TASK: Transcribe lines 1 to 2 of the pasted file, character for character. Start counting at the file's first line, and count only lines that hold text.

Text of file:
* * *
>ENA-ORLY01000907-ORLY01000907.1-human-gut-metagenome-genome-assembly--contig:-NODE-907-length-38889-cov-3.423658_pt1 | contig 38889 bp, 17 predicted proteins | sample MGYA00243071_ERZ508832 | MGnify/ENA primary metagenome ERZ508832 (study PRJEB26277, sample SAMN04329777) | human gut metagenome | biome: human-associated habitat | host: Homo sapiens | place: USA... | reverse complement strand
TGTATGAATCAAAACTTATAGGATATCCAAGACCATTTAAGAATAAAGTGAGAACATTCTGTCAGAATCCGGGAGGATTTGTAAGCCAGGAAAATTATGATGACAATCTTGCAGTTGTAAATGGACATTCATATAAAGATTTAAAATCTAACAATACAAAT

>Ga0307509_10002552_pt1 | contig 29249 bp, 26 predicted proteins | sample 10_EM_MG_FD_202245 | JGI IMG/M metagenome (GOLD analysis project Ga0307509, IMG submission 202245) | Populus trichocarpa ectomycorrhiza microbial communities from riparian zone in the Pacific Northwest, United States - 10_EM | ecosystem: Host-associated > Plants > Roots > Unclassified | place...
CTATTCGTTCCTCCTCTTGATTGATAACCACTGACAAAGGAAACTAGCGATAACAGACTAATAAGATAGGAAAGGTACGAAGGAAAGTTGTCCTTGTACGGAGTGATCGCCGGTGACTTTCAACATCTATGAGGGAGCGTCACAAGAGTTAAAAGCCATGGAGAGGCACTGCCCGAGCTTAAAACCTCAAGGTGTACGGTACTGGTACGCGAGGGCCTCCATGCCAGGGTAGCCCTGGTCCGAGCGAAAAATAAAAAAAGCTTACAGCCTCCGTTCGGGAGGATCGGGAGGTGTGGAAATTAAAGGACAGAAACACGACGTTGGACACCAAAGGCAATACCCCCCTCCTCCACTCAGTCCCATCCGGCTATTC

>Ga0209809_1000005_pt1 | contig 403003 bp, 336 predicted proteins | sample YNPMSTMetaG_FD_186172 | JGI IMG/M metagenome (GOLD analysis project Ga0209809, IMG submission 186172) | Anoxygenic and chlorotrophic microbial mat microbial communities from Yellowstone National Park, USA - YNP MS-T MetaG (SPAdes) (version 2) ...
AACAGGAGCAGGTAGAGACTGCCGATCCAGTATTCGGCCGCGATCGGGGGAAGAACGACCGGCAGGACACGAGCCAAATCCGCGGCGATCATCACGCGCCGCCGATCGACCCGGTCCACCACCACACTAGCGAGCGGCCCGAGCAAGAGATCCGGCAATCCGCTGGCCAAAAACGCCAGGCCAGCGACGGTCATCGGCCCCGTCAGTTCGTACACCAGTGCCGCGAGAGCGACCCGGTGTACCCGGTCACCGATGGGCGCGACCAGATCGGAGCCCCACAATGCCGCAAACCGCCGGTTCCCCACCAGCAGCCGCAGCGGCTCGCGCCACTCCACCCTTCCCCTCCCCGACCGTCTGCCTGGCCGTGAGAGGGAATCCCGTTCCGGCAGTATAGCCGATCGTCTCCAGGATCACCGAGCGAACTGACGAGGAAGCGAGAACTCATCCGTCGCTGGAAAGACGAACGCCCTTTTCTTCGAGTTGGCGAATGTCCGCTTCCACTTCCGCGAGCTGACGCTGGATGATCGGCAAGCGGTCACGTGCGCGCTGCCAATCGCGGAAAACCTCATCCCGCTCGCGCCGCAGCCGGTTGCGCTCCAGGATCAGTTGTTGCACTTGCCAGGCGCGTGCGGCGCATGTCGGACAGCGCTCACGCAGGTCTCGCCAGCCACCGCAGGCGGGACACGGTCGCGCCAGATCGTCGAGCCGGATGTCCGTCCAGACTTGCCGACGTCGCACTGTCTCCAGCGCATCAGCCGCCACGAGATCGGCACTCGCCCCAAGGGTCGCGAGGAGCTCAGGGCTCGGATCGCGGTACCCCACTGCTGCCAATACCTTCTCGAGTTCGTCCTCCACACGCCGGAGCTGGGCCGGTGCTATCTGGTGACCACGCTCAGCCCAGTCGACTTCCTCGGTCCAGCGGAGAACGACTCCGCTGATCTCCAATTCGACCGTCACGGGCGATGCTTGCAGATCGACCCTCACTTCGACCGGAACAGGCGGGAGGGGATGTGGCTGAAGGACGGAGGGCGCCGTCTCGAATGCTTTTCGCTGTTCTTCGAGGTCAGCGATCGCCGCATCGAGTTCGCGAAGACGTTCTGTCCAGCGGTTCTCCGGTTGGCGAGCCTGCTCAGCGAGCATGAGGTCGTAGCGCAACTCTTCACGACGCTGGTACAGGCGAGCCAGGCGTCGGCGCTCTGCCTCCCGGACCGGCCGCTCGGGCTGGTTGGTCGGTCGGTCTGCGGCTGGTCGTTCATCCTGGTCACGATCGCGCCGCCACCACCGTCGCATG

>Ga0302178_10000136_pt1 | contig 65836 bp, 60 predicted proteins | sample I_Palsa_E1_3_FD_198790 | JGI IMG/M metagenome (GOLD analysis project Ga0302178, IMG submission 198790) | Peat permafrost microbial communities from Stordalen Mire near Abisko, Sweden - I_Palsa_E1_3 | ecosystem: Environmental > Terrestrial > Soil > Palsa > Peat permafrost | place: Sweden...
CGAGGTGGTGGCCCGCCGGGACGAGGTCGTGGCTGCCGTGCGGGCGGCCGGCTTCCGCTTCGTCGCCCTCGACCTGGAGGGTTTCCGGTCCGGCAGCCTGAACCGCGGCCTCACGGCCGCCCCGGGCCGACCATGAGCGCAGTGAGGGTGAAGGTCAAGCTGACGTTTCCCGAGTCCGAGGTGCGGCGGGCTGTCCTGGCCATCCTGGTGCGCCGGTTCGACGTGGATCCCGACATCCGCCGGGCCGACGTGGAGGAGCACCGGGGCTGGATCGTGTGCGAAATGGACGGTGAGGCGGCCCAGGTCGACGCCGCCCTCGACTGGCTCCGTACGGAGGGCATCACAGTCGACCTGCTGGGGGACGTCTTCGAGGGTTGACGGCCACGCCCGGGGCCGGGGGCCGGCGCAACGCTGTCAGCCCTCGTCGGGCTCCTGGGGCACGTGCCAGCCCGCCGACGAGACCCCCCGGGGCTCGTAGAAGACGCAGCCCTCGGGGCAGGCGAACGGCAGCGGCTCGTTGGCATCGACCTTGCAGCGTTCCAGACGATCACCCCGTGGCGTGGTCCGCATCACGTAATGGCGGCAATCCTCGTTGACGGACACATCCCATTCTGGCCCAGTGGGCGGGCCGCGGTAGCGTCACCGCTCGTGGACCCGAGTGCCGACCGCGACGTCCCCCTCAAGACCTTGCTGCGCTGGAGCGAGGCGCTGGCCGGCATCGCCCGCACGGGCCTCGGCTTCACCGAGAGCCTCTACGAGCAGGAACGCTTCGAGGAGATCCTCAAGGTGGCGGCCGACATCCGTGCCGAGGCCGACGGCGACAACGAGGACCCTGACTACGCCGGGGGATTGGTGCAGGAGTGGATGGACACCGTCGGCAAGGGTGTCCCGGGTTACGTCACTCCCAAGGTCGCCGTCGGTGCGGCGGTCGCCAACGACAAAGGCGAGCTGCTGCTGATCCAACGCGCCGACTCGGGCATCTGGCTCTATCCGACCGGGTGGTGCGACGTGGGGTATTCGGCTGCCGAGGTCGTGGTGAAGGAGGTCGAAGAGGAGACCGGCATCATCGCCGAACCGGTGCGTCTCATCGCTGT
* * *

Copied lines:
>ENA-ORLY01000907-ORLY01000907.1-human-gut-metagenome-genome-assembly--contig:-NODE-907-length-38889-cov-3.423658_pt1 | contig 38889 bp, 17 predicted proteins | sample MGYA00243071_ERZ508832 | MGnify/ENA primary metagenome ERZ508832 (study PRJEB26277, sample SAMN04329777) | human gut metagenome | biome: human-associated habitat | host: Homo sapiens | place: USA... | reverse complement strand
TGTATGAATCAAAACTTATAGGATATCCAAGACCATTTAAGAATAAAGTGAGAACATTCTGTCAGAATCCGGGAGGATTTGTAAGCCAGGAAAATTATGATGACAATCTTGCAGTTGTAAATGGACATTCATATAAAGATTTAAAATCTAACAATACAAAT